Do you like sushi?

Fish has always been a part of the Bengali diet. One could say Bengalis and fish are snonymous. We grew up hearing from our parents and grandparents that it was excellent for health and an essential part of  our daily nutrition.  I was never really a big fan of fish as a kid and frankly, it took a while before the acquired taste finally developed. Now of course, you could say I am a bit of a fish lover.

But with changing times, land and sea scapes, the fish story needs to be re-written. Parents today need to be careful about the story  they tell their  kids. And most of all be aware and conscious of the marine food chain and the various implications these fast paced times bring to it.

The National Geographic Channel delivers an impeccable interactive site, a combination of great design and quick useful facts. The 3 vital sections, Marine Food Chain, Seafood Decision Guide and the World’s Seafood footprint are eye opening.

The marine food chain section drafts out the sea-life pyramid with sharks and such reigning  at the top of the pyramid and finally going down to seaweed and plankton residing at the bottom level.

The Seafood Decision Guide is where truth starts revealing itself. Due to industrial poisoning, sea species higher up in the food chain are subject to  high mercury content, making for dangerous consumption. We ate striped  bass last night for dinner and it was a perfect opportunity to check the decision guide. An intuitive interface, quick to glance site design easily brought up the facts. The Striped Bass scored a 2.35 sustainability ranking out of 4, a 0.09 toxic level out of a maximum of  0.119 ppm and an omega content of 900. Plainly putting it, not very sustainable, not toxic and has a high content in omega 3.

The last section World’s Seafood Content is no less fascinating. Imagine Peru, rating only 2nd after China in catching highest #of fish. No surprises in the consumption graph where USA, Canada and China reign supreme.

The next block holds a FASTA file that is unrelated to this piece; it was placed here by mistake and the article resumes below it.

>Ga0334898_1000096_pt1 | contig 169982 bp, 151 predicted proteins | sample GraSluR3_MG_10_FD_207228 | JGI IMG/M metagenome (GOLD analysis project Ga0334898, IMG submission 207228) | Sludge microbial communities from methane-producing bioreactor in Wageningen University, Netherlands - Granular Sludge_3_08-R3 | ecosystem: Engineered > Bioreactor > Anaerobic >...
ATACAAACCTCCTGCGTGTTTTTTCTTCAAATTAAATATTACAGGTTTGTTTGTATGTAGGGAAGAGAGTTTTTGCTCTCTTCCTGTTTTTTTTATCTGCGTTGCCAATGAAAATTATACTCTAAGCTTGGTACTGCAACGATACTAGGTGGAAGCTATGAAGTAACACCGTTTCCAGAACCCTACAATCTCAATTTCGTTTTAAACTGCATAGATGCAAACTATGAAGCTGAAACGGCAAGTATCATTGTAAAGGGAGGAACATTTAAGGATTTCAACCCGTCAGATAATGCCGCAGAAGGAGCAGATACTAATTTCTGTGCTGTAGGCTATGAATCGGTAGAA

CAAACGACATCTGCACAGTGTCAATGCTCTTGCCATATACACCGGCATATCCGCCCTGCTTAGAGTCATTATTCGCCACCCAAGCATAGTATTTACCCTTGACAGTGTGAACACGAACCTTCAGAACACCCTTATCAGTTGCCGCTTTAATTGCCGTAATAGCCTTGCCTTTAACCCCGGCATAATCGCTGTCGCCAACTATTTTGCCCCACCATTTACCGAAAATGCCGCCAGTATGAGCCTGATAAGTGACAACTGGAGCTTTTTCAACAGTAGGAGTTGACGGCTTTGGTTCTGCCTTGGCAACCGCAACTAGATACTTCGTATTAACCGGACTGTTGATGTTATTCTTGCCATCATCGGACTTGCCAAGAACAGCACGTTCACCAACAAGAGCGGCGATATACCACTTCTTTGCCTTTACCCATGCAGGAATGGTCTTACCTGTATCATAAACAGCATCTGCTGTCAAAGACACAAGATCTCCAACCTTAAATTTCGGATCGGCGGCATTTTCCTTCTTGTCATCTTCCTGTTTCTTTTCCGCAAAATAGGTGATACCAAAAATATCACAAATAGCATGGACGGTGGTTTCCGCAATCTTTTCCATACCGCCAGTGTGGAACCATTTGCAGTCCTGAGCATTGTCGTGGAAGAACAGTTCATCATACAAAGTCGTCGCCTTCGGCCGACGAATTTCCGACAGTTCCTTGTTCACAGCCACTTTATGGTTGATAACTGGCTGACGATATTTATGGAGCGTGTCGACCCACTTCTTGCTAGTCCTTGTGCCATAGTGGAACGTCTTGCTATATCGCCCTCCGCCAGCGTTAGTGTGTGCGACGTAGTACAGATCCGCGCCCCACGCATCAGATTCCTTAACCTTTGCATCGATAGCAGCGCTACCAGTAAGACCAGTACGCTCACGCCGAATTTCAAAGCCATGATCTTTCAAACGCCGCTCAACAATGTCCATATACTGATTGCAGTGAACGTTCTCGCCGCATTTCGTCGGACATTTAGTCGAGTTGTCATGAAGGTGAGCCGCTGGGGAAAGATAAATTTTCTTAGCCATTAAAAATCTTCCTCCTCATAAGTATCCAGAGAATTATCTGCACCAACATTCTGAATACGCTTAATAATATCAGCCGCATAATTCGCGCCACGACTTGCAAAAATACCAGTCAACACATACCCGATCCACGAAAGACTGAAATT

All that to say, we spent about half hour, toggling between the sections and in the process came away feeling a little more aware and prepared about our next seafood order.

One more thing, try to avoid the oh-so-delicious Yellow Fin Tuna at your local sushi haunt. Take a look at the site ratings on this fish and you will know why.

http://ocean.nationalgeographic.com/ocean/take-action/impact-of-seafood/#/marine-food-chain/

Photo Courtesy:  ocean.nationalgeographic.com

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Comments
One Response to “Do you like sushi?”
  1. Peru comes 2nd after China in fish consumtion? That is news indeed!!!! But can’t give up my Omega 3 fatty acid,Honestly! It keeps my brain alive (or whatever is left of it 😀 ). But I guess it’s time to take stock, of whatever Mother Nature has provided us with.
    Overpopulation=Over-consumption=Overfishing=species extinction=food chain screw up, the equation is not really so simple anymore, too many factors are associated and the National Geographic can only do the research and inform us.
    At the end of the day, it is ‘US’ who have to be aware and cautious, because it is ‘OUR’ future, as well as the future of our ‘Progeny’. Once the balance is lost, the whole chain is going to topple like a structure made of playing cards, and It cannot be revived, No amount of Scientific reconstruction effort will be able to rebuild and replenish or reestablish the links of that Ecological chain. That is why the information is so important to us, to be better equipped with knowledge. Because knowledge equals to power, the power to change the world. I hope we wake up, BEFORE IT IS TOO LATE.

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